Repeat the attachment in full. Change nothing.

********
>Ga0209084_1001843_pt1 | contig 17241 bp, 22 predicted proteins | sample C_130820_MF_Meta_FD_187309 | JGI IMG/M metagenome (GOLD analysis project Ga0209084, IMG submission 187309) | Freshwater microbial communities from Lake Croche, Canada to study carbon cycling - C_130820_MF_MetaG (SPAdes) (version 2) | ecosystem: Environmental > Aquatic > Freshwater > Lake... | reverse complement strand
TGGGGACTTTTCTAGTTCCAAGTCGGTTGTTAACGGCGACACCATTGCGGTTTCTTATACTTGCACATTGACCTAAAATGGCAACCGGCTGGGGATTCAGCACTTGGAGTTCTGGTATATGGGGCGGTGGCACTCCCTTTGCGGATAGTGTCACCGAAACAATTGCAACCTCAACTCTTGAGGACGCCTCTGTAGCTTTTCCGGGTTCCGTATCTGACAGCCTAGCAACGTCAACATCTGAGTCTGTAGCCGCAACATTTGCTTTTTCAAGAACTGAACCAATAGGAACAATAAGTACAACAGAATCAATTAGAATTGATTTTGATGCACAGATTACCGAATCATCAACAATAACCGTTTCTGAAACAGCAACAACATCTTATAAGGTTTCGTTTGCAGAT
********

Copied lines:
>Ga0209084_1001843_pt1 | contig 17241 bp, 22 predicted proteins | sample C_130820_MF_Meta_FD_187309 | JGI IMG/M metagenome (GOLD analysis project Ga0209084, IMG submission 187309) | Freshwater microbial communities from Lake Croche, Canada to study carbon cycling - C_130820_MF_MetaG (SPAdes) (version 2) | ecosystem: Environmental > Aquatic > Freshwater > Lake... | reverse complement strand
TGGGGACTTTTCTAGTTCCAAGTCGGTTGTTAACGGCGACACCATTGCGGTTTCTTATACTTGCACATTGACCTAAAATGGCAACCGGCTGGGGATTCAGCACTTGGAGTTCTGGTATATGGGGCGGTGGCACTCCCTTTGCGGATAGTGTCACCGAAACAATTGCAACCTCAACTCTTGAGGACGCCTCTGTAGCTTTTCCGGGTTCCGTATCTGACAGCCTAGCAACGTCAACATCTGAGTCTGTAGCCGCAACATTTGCTTTTTCAAGAACTGAACCAATAGGAACAATAAGTACAACAGAATCAATTAGAATTGATTTTGATGCACAGATTACCGAATCATCAACAATAACCGTTTCTGAAACAGCAACAACATCTTATAAGGTTTCGTTTGCAGAT